A Literary Life

Last summer my wife acquired for me Larry McMurtry’s second memoir, Literary Life. I was amused when, in the introduction, he wrote of himself at age six: “So eager was I to get that box of books read that I didn’t realize at first that books had authors…” Larry was way ahead of me on that count. Somehow, I grew up around books without any real knowledge of where they came from at all. The Encyclopedia Britannica, a stack of Reader’s Digest Condensed Books, some art instruction manuals, some field guides for plant and animals: all of them seemed to have just been there, as if they had leaked out of the plaster in the old house where I grew up. In fact, thanks to the less fuzzy of the two channels that appeared on our TV screen, I knew that mountains had names long before I knew that authors had names. “WJAC-TV. Serving millions from atop the Alleghenies.”

The first book I remember seeing outside the house was on a rack at the Safeway in Lavale, Maryland. It was called Indian Crafts and Lore, and had instructions for making moccasins, and teepees, and bows and arrows, and doing beadwork. My mother agreed to buy it for me, and then I knew that books came from somewhere and could be acquired. I became a devoted acquirer of books. While I’ve borrowed my fair share from libraries and friends, I prefer my own copy. Pile up as they may in dusty corners, I like that they are always there, a literary bread crumb trail back through the ideas and places that only books can take you. But, late bloomer that I am, the connection of books to an author came much, much later.

I became partially aware of this in middle school where we had to read specific things–say Chaucer’s Canterbury Tales or Shakespeare’s A Mid-summer Night’s Dream. At the forefront of our prescribed reading was the idea that this was important because it was written by so-and-so. That pushed out the idea that things written centered around a person who wrote them. But for me it mainly introduced the idea that some people became famous for what they wrote and others did not. I still hadn’t caught on to the idea that if I liked one piece of writing by an author, I might like others, that a writer might be a font for particular ideas or means of expression. I still had not caught on to the idea that writers have a voice.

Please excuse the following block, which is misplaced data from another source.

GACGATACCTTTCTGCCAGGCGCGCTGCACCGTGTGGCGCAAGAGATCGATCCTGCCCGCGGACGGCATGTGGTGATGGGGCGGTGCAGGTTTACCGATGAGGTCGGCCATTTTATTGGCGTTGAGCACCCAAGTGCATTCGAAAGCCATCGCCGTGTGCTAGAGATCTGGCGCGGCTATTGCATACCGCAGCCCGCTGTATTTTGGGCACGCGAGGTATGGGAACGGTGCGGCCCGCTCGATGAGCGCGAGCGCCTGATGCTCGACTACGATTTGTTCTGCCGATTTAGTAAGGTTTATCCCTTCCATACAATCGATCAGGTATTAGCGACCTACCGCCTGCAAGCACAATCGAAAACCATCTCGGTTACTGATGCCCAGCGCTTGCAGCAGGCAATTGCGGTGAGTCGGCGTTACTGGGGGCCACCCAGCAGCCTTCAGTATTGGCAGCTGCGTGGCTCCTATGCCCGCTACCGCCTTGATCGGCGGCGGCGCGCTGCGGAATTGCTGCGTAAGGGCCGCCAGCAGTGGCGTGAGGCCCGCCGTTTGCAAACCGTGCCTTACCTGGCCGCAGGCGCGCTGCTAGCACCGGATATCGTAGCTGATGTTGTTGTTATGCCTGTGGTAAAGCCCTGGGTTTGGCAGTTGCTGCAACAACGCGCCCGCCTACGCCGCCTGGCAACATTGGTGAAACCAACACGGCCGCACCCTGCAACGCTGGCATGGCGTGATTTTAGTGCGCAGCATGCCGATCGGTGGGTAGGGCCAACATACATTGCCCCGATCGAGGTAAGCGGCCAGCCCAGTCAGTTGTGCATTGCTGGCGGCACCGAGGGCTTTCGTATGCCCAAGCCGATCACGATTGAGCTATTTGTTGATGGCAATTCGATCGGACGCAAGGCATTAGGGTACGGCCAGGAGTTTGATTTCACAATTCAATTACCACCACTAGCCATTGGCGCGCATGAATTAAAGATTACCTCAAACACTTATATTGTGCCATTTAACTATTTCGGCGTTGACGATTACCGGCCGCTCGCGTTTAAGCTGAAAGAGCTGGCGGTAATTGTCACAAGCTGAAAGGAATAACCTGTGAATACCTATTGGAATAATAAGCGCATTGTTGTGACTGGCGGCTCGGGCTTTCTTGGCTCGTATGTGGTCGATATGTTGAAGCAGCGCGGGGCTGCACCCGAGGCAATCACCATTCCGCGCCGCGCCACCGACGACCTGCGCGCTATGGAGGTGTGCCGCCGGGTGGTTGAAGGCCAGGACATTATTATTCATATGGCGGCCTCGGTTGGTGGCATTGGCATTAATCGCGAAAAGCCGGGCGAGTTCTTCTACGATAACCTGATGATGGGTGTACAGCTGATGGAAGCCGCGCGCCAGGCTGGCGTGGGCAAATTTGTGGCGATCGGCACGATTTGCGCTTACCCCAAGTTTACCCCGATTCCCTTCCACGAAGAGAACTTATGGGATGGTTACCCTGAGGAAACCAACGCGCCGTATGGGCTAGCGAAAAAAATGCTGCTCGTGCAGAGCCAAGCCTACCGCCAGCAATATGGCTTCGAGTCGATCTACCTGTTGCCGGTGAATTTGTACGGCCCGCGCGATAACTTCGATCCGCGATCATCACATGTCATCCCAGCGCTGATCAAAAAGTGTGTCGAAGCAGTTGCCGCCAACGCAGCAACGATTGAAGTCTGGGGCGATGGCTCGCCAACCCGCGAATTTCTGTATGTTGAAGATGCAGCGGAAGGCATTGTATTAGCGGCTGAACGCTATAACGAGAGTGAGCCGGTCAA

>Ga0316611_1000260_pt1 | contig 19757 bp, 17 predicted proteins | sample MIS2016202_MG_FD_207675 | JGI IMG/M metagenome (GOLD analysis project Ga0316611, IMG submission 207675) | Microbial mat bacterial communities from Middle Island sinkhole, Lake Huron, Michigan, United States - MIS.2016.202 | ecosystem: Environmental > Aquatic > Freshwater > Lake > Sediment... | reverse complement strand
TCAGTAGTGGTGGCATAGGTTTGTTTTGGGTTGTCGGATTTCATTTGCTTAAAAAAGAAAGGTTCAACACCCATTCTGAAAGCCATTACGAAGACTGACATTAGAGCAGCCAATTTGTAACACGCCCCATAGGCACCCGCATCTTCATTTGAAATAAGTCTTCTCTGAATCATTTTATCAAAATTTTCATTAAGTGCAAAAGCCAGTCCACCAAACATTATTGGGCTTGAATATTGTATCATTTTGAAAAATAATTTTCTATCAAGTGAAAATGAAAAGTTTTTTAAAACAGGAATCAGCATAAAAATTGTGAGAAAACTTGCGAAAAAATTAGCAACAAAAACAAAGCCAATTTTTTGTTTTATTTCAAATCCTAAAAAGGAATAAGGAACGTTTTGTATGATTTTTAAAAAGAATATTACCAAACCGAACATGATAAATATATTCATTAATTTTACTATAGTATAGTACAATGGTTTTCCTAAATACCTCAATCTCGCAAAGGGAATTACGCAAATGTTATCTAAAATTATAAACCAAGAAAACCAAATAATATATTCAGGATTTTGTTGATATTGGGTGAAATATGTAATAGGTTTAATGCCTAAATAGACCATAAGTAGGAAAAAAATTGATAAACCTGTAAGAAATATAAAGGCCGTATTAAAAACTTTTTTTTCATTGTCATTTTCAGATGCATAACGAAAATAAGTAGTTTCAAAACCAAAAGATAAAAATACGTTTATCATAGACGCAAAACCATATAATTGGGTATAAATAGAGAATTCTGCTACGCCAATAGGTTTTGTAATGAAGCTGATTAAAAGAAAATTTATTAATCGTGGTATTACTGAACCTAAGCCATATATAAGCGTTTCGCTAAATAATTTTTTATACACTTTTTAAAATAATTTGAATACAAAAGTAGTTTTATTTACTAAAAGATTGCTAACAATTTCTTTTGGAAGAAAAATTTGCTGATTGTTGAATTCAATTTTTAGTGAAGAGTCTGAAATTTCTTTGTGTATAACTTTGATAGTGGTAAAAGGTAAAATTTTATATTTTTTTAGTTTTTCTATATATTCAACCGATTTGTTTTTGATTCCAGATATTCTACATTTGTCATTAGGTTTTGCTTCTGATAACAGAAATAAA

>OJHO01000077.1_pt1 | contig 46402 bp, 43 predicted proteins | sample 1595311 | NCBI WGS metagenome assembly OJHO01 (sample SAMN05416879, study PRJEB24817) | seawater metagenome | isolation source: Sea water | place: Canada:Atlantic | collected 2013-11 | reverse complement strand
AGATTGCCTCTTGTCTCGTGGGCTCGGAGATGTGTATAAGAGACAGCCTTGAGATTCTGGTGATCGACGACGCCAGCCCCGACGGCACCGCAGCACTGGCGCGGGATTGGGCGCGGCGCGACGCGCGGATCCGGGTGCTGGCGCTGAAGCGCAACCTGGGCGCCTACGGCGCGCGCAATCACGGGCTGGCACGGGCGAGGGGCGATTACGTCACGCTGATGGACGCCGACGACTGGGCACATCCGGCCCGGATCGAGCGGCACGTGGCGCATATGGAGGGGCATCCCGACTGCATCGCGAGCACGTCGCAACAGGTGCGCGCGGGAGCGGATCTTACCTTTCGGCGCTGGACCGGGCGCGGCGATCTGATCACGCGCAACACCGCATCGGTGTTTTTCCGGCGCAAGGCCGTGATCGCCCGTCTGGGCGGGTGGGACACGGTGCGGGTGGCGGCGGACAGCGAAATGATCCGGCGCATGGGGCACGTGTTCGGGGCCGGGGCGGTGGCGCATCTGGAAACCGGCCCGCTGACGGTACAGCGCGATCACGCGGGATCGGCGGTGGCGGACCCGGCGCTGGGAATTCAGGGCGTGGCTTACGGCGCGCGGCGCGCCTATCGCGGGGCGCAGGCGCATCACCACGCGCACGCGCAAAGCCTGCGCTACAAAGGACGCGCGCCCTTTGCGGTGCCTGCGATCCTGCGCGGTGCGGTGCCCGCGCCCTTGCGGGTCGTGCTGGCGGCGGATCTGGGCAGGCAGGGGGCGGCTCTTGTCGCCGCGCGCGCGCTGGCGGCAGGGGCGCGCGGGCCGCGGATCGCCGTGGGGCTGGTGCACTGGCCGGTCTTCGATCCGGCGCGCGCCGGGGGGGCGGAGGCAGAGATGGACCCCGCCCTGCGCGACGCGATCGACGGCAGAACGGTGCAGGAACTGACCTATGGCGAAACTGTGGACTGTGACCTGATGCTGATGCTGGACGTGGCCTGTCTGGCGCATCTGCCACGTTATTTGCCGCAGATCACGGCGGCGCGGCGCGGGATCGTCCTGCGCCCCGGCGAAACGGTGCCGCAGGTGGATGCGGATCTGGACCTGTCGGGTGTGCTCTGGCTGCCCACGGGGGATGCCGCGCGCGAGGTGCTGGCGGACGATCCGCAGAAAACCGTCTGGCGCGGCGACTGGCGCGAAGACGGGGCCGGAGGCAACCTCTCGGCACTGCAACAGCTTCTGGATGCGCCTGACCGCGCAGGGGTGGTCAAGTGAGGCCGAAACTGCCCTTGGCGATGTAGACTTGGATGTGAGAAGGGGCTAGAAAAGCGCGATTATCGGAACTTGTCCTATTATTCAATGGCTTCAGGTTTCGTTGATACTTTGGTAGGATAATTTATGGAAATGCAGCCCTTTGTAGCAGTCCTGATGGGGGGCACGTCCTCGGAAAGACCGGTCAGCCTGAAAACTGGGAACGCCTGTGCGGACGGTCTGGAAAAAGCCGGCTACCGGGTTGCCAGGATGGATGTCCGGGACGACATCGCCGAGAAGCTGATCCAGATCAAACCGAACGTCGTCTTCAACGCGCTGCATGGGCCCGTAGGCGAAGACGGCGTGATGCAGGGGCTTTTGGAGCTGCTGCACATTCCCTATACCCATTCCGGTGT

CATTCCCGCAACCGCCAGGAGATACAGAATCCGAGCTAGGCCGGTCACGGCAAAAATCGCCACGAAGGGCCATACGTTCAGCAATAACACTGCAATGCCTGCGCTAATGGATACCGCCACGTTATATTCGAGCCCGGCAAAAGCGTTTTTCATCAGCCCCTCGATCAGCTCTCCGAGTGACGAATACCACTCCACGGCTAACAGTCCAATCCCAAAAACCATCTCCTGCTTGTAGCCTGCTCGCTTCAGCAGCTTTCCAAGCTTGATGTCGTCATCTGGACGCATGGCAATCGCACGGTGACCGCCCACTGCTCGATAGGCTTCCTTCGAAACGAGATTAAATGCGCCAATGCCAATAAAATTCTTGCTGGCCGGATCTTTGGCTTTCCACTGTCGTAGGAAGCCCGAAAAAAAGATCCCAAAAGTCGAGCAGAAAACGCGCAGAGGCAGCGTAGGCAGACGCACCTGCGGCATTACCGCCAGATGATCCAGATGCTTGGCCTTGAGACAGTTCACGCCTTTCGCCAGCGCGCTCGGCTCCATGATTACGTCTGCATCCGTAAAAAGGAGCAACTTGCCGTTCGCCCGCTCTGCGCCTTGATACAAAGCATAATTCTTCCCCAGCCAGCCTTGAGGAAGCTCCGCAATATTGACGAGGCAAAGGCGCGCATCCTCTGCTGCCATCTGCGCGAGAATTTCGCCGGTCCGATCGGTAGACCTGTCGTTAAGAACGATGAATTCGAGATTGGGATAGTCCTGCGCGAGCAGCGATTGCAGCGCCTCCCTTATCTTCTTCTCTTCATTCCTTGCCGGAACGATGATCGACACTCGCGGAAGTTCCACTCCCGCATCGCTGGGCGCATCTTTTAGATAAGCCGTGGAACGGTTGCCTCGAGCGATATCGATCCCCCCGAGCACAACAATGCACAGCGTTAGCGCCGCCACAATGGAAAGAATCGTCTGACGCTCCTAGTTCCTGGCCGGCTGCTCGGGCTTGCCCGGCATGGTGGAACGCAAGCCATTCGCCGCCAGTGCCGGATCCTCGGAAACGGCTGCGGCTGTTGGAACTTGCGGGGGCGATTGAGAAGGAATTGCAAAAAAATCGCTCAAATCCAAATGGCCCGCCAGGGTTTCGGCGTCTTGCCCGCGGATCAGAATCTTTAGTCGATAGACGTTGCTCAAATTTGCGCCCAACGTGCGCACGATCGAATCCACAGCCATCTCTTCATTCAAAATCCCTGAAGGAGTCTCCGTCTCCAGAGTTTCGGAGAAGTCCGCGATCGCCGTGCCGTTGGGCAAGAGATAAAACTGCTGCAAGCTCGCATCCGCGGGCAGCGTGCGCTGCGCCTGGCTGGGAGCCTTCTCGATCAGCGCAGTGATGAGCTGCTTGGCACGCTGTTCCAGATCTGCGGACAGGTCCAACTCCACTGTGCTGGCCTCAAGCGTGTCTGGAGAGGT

After high school that I subscribed to the Time-Life Wilderness Series books. I found the one on the Great Smoky Mountains particularly fascinating. And not just because it hit close to home, or because of Eliot Porter’s great photography. The writing jumped out at me. I thought: I know this guy; I get this guy. Later, the now taped together and well thumbed, Cactus Country arrived and there was that voice again. For the first time I was compelled to know an author’s name. Those two books were written by Edward Abbey, and that was the start of me searching out writers because they wrote a certain way. Following Abbey were Anne Tyler, Annie Dillard, Tom Robbins, John Krakauer, Stephen Jay Gould, Tim Cahill, Steven Pinker, Larry McMurtry, John Irving, Ernest Hemmingway, Cormac McCarthy and Irwin Shaw. I did, and still, mostly seek out books based on subject matter. But Abbey made the author’s voice ring in my head. He made me seek out writers not just for what they had said but for how they said it.